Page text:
The Grief of Wisdom

There was a young lady from Niger.Who smiled as she rode on a tiger.They came back from the rideWith the lady inside,And the smile on the face of the tiger.(Source Unknown). … More


Beginning with the twelfth verse of this chapter the writer moves away from the abstract ideas to some concrete examples (vv. 12-14). He explains how absolutely futile it is when life asks us to straighten something that is crooked or to count something that is not there (v. l5).

Solomon highlights two kinds of wisdom in this book:

1. Human knowledge, reasoning or philosophy.

2. The wisdom that only comes from God.

In these verses the writer is talking about human wisdom. When human wisdom ignores God it only highlights our problems and offers no answers. If wisdom and knowledge are all a man lives for, then life can become empty (v. 16). The more we know the more we realize we need to know (vv. 17-18). Education in the  U.S. has become the largest single component of our Gross National Product. More people are employed in the total educational process than in any single kind of enterprise including automobile manufacturing. Can we not at least say that wisdom is of some value. Yes, but the futility of life reduces its value. It does not matter whether you are brilliant or stupid, you will end up dead.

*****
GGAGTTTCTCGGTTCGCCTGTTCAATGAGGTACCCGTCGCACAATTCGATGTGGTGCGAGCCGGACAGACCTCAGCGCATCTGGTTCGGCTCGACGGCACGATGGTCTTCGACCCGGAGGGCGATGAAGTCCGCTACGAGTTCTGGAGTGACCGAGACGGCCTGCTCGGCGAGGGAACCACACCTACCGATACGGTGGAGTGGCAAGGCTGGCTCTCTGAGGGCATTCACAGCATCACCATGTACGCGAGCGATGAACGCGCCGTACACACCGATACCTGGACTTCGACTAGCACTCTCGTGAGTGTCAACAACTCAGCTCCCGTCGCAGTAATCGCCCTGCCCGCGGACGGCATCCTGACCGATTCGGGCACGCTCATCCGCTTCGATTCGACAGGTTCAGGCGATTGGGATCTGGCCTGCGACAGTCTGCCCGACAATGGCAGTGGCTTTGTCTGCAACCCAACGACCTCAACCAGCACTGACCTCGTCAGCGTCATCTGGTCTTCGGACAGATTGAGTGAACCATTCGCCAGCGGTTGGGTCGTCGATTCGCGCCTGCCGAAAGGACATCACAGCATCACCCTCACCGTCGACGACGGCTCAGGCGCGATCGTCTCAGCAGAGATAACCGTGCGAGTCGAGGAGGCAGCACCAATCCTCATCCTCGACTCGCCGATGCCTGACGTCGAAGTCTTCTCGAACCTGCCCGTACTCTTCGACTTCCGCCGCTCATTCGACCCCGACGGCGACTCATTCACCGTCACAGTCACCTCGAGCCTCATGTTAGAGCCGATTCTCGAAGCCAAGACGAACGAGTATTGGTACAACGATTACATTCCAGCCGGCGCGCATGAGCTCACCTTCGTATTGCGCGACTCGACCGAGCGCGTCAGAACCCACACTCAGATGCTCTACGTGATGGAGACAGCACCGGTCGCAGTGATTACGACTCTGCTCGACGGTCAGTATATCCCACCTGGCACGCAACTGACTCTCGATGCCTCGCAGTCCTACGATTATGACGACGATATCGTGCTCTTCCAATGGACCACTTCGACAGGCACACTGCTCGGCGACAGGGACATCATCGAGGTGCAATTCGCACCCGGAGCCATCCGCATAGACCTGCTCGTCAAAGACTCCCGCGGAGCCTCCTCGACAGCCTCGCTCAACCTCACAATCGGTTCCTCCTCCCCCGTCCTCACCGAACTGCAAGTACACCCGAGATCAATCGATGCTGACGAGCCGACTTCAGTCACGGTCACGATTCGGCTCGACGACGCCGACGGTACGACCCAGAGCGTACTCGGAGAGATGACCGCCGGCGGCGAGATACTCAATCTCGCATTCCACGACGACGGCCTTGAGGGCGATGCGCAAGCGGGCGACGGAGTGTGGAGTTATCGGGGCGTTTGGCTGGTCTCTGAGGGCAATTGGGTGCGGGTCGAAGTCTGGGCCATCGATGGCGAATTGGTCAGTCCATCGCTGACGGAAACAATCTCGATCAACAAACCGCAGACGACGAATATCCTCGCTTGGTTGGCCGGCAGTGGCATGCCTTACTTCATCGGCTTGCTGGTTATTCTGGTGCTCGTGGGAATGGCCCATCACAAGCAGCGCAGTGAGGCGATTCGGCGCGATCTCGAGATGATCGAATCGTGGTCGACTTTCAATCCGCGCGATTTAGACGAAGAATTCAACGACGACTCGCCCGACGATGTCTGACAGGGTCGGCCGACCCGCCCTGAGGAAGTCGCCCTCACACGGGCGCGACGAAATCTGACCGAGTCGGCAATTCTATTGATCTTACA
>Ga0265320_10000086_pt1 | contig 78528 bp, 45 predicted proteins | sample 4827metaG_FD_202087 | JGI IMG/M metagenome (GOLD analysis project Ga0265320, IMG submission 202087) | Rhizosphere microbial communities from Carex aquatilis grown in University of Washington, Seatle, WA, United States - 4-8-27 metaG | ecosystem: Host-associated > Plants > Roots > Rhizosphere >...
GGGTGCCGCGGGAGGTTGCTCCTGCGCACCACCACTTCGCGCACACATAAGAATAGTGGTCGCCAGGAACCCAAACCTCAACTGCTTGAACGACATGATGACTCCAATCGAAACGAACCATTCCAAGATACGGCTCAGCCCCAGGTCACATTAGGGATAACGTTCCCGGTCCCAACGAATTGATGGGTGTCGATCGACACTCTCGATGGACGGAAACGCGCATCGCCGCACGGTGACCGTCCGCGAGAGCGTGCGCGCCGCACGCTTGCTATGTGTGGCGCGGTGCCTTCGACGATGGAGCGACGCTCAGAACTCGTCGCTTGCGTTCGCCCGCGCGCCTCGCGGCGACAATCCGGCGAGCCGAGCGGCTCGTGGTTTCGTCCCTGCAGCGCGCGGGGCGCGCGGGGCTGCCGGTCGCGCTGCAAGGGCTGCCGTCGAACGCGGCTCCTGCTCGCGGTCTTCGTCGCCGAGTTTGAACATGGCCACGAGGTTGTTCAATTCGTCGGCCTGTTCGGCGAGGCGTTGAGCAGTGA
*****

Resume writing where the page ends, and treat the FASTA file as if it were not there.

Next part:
Life without God is not worth living. There isn’t any way you can win wisdom, education and brilliance. All of these will end in death.


Verse l8 says that with much wisdom comes much sorrow and the more knowledge the more grief. This means that the more I know the more God will hold me responsible.    

Ecclesiastes 1:12-18 (English Standard Version)

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